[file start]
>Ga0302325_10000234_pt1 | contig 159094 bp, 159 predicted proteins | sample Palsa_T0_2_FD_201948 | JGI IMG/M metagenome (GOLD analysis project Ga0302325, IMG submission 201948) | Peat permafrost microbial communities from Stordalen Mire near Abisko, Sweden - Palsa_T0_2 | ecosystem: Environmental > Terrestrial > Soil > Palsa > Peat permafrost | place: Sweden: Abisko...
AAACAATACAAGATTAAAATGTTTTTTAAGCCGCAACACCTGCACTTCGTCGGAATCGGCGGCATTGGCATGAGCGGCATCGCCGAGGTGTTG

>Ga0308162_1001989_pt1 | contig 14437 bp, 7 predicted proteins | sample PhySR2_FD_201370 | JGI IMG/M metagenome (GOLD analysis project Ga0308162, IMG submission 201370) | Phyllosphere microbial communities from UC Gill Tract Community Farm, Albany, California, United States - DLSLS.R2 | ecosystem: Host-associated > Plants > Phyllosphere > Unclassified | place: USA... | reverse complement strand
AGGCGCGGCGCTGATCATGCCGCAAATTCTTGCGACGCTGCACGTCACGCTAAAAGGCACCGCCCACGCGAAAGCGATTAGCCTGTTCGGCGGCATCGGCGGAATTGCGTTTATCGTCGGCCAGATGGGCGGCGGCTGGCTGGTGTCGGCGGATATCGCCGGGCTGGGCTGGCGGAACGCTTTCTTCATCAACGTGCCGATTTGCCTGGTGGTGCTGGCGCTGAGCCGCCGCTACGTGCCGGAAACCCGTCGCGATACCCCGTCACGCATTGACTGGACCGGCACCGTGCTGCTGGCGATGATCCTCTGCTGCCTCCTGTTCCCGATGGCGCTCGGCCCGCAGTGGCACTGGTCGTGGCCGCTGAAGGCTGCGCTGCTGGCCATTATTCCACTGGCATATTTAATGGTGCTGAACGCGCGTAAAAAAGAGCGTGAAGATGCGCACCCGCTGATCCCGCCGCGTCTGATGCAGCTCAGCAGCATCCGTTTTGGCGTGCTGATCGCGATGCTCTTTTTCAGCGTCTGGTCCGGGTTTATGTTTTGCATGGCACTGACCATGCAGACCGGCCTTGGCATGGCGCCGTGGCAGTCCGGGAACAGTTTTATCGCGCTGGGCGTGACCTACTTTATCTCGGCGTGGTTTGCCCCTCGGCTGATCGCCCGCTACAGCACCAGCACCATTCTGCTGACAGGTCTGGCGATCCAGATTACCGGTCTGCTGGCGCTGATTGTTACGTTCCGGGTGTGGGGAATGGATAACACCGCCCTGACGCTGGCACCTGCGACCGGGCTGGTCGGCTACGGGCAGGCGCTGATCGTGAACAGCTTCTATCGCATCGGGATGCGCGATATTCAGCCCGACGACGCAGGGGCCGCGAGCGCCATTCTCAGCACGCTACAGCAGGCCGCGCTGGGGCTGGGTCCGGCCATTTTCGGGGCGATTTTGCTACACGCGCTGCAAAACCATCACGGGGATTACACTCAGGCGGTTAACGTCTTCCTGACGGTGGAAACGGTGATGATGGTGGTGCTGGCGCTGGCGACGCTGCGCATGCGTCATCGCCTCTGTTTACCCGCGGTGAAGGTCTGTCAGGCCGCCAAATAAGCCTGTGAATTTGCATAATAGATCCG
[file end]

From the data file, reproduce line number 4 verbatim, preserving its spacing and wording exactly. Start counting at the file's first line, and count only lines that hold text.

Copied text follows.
AGGCGCGGCGCTGATCATGCCGCAAATTCTTGCGACGCTGCACGTCACGCTAAAAGGCACCGCCCACGCGAAAGCGATTAGCCTGTTCGGCGGCATCGGCGGAATTGCGTTTATCGTCGGCCAGATGGGCGGCGGCTGGCTGGTGTCGGCGGATATCGCCGGGCTGGGCTGGCGGAACGCTTTCTTCATCAACGTGCCGATTTGCCTGGTGGTGCTGGCGCTGAGCCGCCGCTACGTGCCGGAAACCCGTCGCGATACCCCGTCACGCATTGACTGGACCGGCACCGTGCTGCTGGCGATGATCCTCTGCTGCCTCCTGTTCCCGATGGCGCTCGGCCCGCAGTGGCACTGGTCGTGGCCGCTGAAGGCTGCGCTGCTGGCCATTATTCCACTGGCATATTTAATGGTGCTGAACGCGCGTAAAAAAGAGCGTGAAGATGCGCACCCGCTGATCCCGCCGCGTCTGATGCAGCTCAGCAGCATCCGTTTTGGCGTGCTGATCGCGATGCTCTTTTTCAGCGTCTGGTCCGGGTTTATGTTTTGCATGGCACTGACCATGCAGACCGGCCTTGGCATGGCGCCGTGGCAGTCCGGGAACAGTTTTATCGCGCTGGGCGTGACCTACTTTATCTCGGCGTGGTTTGCCCCTCGGCTGATCGCCCGCTACAGCACCAGCACCATTCTGCTGACAGGTCTGGCGATCCAGATTACCGGTCTGCTGGCGCTGATTGTTACGTTCCGGGTGTGGGGAATGGATAACACCGCCCTGACGCTGGCACCTGCGACCGGGCTGGTCGGCTACGGGCAGGCGCTGATCGTGAACAGCTTCTATCGCATCGGGATGCGCGATATTCAGCCCGACGACGCAGGGGCCGCGAGCGCCATTCTCAGCACGCTACAGCAGGCCGCGCTGGGGCTGGGTCCGGCCATTTTCGGGGCGATTTTGCTACACGCGCTGCAAAACCATCACGGGGATTACACTCAGGCGGTTAACGTCTTCCTGACGGTGGAAACGGTGATGATGGTGGTGCTGGCGCTGGCGACGCTGCGCATGCGTCATCGCCTCTGTTTACCCGCGGTGAAGGTCTGTCAGGCCGCCAAATAAGCCTGTGAATTTGCATAATAGATCCG